On World Clubfoot Day we are delighted to announce that the 2017 Physiopedia MOOC (Massive Open Online Course) will be on Clubfoot. This course aims to provide a basic theoretical understanding of Clubfoot and to align global understanding of the theoretical principles underlying the management of children with Clubfoot.
Physiopedia and the International Committee of the Red Cross (ICRC) are collaborating for the third year running to deliver a free online course to develop knowledge of Clubfoot. This partnership has a proven record of delivering successful online courses with previous courses totalling over 20,000 registrations. We welcome the Global Clubfoot Initiative (GCI) to this partnership for the development and delivery of this new course.
The course will provide a framework to develop theoretical principles for the management of children with Clubfoot relevant in all contexts. It will introduce the pathoanatomy, etiology and epidemiology underpinning Clubfoot, explore assessment and the roles of the multidisciplinary team, as well as provide a theoretical understanding of management techniques and related clinical considerations. The course is aimed at Physiotherapy and Physical Therapy clinicians, students and assistants but is also relevant for other interested health care professionals such as prosthetists/orthotists, occupational therapists, nurses or medical doctors. The global network formed through this course will allow for shared knowledge and experiences to support good health care and a better quality of life for children with Clubfoot around the world.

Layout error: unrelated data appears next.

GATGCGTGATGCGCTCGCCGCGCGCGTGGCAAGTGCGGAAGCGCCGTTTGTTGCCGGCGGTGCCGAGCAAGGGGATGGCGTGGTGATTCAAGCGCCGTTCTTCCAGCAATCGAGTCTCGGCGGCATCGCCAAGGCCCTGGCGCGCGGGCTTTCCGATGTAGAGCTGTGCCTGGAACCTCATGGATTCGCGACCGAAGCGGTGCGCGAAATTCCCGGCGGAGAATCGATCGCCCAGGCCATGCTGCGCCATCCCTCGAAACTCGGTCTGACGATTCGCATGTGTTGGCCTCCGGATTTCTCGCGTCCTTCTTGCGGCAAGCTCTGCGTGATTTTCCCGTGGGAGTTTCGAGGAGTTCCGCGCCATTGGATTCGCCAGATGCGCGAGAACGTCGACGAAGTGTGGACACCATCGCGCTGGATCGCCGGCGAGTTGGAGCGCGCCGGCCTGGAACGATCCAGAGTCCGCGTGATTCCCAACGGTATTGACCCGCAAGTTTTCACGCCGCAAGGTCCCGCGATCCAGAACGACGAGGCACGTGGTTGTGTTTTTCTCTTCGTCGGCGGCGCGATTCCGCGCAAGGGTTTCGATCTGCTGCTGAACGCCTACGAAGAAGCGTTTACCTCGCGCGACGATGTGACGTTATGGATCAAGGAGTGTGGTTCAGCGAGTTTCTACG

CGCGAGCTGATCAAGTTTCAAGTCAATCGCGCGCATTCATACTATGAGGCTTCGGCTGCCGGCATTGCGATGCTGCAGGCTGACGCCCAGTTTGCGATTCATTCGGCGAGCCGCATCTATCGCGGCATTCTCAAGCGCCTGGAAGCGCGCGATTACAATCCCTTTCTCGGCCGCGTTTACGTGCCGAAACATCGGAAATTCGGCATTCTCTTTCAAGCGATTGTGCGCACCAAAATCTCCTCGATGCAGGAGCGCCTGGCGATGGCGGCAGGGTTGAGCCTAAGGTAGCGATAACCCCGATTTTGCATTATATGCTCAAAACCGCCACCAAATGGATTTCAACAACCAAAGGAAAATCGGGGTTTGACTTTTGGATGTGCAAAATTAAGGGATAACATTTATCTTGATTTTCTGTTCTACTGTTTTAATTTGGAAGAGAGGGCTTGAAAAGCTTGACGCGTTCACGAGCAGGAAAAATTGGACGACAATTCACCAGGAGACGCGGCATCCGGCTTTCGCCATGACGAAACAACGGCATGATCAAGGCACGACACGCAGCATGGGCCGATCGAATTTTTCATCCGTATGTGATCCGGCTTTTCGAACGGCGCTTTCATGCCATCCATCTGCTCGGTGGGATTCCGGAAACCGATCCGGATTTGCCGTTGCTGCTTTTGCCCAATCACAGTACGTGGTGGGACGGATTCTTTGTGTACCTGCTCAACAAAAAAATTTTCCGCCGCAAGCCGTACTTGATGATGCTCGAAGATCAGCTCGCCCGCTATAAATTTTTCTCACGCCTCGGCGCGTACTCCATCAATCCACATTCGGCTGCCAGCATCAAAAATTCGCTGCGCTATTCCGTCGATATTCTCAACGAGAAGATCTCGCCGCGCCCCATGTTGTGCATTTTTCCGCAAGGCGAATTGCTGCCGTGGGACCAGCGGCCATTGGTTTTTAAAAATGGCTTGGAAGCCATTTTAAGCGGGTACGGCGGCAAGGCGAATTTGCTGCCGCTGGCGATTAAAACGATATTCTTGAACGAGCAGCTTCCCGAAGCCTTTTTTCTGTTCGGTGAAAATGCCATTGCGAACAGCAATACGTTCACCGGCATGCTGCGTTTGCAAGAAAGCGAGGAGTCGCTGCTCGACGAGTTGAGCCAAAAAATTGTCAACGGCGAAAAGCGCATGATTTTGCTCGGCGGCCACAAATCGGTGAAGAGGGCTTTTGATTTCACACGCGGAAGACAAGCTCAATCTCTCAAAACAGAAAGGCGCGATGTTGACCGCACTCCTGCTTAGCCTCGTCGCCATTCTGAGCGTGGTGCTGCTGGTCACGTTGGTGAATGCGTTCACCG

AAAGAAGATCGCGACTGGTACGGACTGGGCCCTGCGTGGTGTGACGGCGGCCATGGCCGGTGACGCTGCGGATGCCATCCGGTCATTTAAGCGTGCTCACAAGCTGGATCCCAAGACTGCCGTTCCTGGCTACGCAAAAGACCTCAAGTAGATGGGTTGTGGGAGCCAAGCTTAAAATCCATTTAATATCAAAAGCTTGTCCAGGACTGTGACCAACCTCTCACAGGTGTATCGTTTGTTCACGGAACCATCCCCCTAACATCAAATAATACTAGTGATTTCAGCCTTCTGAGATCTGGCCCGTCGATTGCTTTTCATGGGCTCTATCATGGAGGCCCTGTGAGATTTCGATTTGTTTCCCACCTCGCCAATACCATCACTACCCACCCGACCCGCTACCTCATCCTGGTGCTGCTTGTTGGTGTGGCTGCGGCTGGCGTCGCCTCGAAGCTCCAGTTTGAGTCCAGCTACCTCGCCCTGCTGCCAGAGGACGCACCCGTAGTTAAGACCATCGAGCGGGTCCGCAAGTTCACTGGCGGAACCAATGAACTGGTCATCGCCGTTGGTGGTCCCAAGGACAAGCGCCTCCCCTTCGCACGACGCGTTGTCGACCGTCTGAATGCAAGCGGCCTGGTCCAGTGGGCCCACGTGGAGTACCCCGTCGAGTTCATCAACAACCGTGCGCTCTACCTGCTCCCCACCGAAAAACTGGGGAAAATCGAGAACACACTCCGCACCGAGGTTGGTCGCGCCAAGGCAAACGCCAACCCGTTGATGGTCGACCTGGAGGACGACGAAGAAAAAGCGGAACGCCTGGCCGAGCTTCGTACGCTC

Clubfoot is a complex, congenital deformity of the foot also known as ‘congenital talipes equinovarus’ (CTEV) caused by the abnormal development of a baby’s bones, ligaments and muscles whilst in the womb. Around the world, 150,000 – 200,000 babies with clubfoot are born each year, approximately 80% of these will be in low and middle income countries. Without treatment, the clubfoot deformity causes a lifetime of disability as the affected individual experiences pain and difficulty in walking. Most cases of clubfoot can be successfully treated by a multidisciplinary team of healthcare workers with methods that may include a combination of stretching, casting, and bracing. The Ponseti Method, a non-surgical treatment that includes gentle manipulation of the feet followed by the application of plaster casts and temporary bracing, is considered the “gold standard” treatment, leading to a normal, productive life. The goal of World Clubfoot Day is to raise awareness about Clubfoot disability and its prevention using the Ponseti Method, the theory of which will be covered through this free course.